Bruker BioSpec 3T MRI

Our MRI facility provides preclinical imaging services for the Boston community’s research needs at competitive rates. In vivo expertise provided.

Prerequisite: Bioraft High Magnetic Fields Safety Training

Application Forms

Zeiss LSM 880

Instrument Snapshot

The Bruker BioSpec 3T MRI features an 8.2 cm inner diameter RF coil for large rat studies, complete with a motorized animal positioning system for routine handling and increased throughput with automated multistage, whole-body imaging.

With over 100 validated and ready-to-use in vivo protocols and scan programs for mice and rats, this high-resolution imaging instrument will provide clear in-vivo images for your studies.

Reach out to our core facility in Boston with any questions at cils-core@northeastern.edu.

 

Features

N

Automated animal positioning

N

Mulitmodal rat/mouse cradle

N

Localized MR Spectroscopy

Sample Images Acquired with Body Volume Coils

Application: Control Rat- Abdomen
Sequence: Bruker:RARE
Repetition/Echo Time: 925/55 ms
Resolution: 1 mm x (313×313) µm2
Comments: Respiratory Gating, 5 min
Courtesy of Bruker

Application: Control Mouse – Cardiac
Sequence: Bruker:IgFLASH
Repetition/Echo Time: 20/3.12 ms
Resolution: 1 mm x (125×125) µm2
Comments: Flip Angle = 20°, 10 min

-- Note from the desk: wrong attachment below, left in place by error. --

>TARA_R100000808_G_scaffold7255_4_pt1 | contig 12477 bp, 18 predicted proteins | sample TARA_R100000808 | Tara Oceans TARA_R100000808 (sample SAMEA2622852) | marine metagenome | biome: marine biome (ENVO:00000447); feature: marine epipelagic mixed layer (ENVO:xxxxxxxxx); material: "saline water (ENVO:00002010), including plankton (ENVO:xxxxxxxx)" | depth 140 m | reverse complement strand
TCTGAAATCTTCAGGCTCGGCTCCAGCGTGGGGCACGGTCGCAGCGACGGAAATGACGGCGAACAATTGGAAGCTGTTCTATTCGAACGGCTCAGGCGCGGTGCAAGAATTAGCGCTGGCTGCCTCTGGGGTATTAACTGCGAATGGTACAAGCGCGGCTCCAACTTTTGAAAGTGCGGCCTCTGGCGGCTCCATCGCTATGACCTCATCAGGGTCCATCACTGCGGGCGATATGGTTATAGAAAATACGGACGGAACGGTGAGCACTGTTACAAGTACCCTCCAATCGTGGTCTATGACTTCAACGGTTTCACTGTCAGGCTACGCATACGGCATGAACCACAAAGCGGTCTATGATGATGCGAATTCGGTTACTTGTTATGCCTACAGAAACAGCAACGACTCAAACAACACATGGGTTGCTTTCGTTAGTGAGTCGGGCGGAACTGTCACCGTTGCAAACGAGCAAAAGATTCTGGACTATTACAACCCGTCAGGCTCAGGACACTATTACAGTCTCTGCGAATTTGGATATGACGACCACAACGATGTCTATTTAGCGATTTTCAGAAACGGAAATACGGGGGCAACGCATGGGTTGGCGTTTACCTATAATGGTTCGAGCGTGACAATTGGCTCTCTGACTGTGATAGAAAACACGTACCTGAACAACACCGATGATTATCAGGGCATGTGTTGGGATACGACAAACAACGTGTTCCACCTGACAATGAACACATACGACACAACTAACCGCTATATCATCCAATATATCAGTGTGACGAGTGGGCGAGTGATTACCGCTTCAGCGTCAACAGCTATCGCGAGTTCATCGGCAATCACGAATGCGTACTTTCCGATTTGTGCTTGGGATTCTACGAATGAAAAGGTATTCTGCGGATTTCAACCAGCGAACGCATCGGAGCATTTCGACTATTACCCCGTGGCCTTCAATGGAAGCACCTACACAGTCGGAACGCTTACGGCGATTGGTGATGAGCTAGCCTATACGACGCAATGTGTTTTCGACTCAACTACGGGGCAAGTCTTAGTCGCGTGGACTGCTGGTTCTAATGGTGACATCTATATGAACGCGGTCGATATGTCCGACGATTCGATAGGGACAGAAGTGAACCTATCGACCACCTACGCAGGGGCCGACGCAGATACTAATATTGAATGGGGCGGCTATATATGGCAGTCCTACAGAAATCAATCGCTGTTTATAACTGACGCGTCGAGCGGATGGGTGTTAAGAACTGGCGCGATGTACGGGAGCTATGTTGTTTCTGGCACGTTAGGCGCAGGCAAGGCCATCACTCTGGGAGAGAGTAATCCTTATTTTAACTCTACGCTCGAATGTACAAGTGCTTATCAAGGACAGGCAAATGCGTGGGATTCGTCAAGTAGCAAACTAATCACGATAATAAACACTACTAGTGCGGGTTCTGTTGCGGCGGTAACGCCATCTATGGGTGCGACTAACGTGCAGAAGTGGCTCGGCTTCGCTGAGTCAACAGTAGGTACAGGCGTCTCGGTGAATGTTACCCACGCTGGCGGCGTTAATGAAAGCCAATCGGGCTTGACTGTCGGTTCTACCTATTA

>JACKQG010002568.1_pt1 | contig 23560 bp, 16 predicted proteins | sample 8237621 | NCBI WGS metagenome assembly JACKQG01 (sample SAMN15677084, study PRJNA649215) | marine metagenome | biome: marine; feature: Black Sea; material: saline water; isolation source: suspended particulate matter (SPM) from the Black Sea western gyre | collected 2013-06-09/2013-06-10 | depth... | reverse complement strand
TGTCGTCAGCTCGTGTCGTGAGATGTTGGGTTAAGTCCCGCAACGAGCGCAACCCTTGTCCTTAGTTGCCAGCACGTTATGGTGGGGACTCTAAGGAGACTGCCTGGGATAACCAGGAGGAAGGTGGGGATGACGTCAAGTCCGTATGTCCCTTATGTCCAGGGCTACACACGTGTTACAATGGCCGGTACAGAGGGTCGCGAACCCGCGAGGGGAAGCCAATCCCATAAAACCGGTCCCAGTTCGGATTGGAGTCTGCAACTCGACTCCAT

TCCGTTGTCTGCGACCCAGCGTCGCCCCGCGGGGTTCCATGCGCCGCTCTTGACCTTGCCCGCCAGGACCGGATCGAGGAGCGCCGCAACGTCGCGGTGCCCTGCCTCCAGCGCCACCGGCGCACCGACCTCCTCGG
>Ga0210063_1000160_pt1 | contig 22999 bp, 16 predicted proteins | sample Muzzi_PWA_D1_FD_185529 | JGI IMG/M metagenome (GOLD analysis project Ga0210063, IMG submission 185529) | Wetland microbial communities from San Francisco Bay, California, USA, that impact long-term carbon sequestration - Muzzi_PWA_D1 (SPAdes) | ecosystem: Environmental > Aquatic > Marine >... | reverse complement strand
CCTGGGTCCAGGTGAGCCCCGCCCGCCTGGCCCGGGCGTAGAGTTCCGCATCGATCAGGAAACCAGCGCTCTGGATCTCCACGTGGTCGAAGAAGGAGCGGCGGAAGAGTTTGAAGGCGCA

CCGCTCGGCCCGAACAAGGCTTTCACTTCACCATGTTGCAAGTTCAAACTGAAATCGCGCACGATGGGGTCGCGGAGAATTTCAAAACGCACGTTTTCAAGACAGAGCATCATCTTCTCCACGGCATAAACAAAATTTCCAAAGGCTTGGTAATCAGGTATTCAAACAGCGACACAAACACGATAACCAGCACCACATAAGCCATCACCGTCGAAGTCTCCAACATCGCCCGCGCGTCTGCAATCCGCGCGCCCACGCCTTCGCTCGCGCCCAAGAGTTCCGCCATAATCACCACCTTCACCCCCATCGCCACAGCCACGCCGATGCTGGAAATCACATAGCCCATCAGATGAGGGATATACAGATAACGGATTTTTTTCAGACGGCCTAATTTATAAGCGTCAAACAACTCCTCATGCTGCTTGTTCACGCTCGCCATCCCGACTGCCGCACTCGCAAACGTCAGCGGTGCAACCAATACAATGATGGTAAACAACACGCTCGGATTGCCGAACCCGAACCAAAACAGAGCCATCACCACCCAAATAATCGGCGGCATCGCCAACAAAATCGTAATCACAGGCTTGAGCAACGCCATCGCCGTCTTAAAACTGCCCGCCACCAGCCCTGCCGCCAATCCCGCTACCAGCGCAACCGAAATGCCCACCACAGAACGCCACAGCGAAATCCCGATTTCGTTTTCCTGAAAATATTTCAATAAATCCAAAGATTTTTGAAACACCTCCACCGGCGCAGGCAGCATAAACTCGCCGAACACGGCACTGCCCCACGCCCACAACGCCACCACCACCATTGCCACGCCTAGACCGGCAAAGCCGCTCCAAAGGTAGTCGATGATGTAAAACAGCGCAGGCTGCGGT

Courtesy of Bruker

Application: Control Mouse – Lungs
Sequence: Bruker:UTE3D
Repetition/Echo Time: 2.7/0.008 ms
Resolution: (192x192x385) µm2
Comments: Flip Angle = 3.5°, 10 min
Courtesy of Bruker

Rates

Internal NU

$20+/hr

External Academia

$150/hr

Industry

$200/hr

Additional Resources

Bruker BioSpec 3T Brochure

PET/MR 3T

Summary of MRI Key Performance Parameters

FAQs

General Questions

What is MRI?

Magnetic Resonance Imaging (MRI) is a non-invasive imaging technique that utilizes a combination of a strong magnetic field and radiofrequencies to examine soft-tissues (brain, breast, spinal cord, ligaments, cartilage…) with high-penetration depth.

How does MRI work?

Animal bodies are mainly composed of hydrogen atoms (“protons”). These protons spin randomly under normal circumstances. When placed under a strong magnetic field, the protons align in the same direction. Radiofrequency waves can be transmitted through the tissues resulting in signal from the protons, which can be measured and processed to calculate an MR image.

What is the resolution of the scanner?

The short answer is “it depends”.